This weekend, an unprecedented meeting took place in Brussels. At first glance it might not seem like much of a big deal - a bunch of fishermen from across Europe getting together in the EU capital . But this was different.
The fishers (men and women) were from nine different countries, and represent the small-scale, low-impact sector of the fishing industry, whose interests are currently shut out of the decision making in Brussels, and all-too-often in their own countries too.
This congress was, as far as we know, the most extensive of its kind, to bring together the fishers Greenpeace has been working with across Europe. The congress was deliberately held on a weekend to try and allow the fishers to come together, without having to take too much time away from work. All too often, they simply can’t afford to take time off to represent themselves.
Belgian, Croatian, Dutch, French, German, Greek, Polish, Spanish and British fishers came together in a unique opportunity to understand each other, and to pull together in presenting a loud, united voice straight to the heart of EU decision making. The UK was well represented with nine fishermen from the ‘under-10’ sector, including a few faces who are now famous from their starring roles in our film The Last Fishermen or our Be A Fisherman’s Friend campaign.
Over a busy day, dozens of participants struggled through the unfamiliar world of simultaneous interpretation to share their views, their worries, and their ideas.
The overwhelming feeling was what we had suspected all along : that these fishers had much more in common with each other than they had to disagree on. They are underrepresented, and let down by the current systems in their own countries, and at an EU level.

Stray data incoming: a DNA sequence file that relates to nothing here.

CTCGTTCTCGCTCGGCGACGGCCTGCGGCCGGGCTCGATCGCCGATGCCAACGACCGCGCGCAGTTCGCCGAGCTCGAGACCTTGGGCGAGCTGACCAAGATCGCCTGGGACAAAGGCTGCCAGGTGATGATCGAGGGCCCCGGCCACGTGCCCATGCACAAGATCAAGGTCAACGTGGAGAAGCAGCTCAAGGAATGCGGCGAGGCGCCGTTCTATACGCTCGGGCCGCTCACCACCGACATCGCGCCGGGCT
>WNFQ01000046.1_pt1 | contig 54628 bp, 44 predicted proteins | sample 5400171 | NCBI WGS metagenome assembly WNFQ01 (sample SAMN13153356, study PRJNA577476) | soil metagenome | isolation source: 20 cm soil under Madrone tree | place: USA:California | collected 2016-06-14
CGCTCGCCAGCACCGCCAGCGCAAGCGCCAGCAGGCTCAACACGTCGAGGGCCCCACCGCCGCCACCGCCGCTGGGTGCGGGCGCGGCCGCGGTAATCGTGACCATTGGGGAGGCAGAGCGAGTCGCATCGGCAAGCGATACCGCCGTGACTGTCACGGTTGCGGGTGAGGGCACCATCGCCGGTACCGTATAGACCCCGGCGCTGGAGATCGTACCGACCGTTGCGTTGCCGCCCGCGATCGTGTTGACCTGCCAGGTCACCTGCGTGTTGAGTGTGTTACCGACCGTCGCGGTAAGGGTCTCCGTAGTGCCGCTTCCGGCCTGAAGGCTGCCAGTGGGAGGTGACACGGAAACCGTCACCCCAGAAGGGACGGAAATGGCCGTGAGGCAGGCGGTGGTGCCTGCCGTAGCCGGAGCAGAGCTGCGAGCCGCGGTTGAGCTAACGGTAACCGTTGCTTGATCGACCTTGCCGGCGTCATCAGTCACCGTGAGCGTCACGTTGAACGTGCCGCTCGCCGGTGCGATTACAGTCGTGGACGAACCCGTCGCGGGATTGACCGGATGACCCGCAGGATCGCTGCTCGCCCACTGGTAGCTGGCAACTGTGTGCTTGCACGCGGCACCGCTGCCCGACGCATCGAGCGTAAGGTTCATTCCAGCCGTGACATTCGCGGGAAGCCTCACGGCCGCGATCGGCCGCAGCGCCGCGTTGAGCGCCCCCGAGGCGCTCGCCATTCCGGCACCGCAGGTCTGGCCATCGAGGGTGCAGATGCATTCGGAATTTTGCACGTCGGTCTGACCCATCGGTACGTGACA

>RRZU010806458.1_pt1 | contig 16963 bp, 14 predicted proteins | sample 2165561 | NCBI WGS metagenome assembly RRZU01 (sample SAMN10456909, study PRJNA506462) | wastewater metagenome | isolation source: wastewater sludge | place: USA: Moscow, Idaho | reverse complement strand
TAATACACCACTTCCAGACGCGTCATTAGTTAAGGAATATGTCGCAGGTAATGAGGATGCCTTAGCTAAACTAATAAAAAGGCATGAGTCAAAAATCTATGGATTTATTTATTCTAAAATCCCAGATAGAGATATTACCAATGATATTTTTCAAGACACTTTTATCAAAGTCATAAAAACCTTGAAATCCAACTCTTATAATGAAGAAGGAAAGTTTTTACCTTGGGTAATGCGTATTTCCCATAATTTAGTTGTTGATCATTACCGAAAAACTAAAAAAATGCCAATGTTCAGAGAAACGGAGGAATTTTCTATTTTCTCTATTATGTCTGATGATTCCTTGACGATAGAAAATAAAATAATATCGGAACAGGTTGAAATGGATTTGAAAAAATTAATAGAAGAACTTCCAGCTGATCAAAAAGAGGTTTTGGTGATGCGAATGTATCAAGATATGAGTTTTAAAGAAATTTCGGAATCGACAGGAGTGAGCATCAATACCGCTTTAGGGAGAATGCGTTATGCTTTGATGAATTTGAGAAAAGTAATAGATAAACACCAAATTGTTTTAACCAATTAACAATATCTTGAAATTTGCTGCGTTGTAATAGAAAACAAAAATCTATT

The Greenpeace campaigners in the room, some of us pretty long in the tooth, felt genuinely honoured to have been able to facilitate this gathering. And we ended the day hopeful that this would lead to much better representation and a fairer deal for coastal communities, low-impact methods of fishing, and, ultimately, Europe’s seas.
Putting aside differing priorities, the assembled fishermen agreed on a common declaration, including demands that the present reform of Europe’s fish law must
- Grant the right to fish to those who fish sustainably
- Reduce fleet overcapacity where it exists, while preserving jobs in artisanal, low impact fisheries;
- End harmful subsidies and unsustainable and destructive practices;
- Restore the health of our seas in Europe and the rest of the world.
This declaration, on behalf of the small-scale fishermen across the EU will now be presented to Europe’s politicians and bureaucrats.
And there’s more. This weekend’s meeting also saw a commitment to take this idea forward and build on the strength of the small (fishing) guys working together. So hopefully there are bigger and better things to come.
Ultimately it’s up to us as countries and citizens to decide how we want our seas treated, and what sort of fishing industry we want. It’s a no-brainer to me that supporting low-impact fishing methods that also support local communities is a good thing to do. And the hopeful note from the fisher closing the conference spoke volumes: "We have to believe in a better future".
Perhaps we have started to glimpse that future.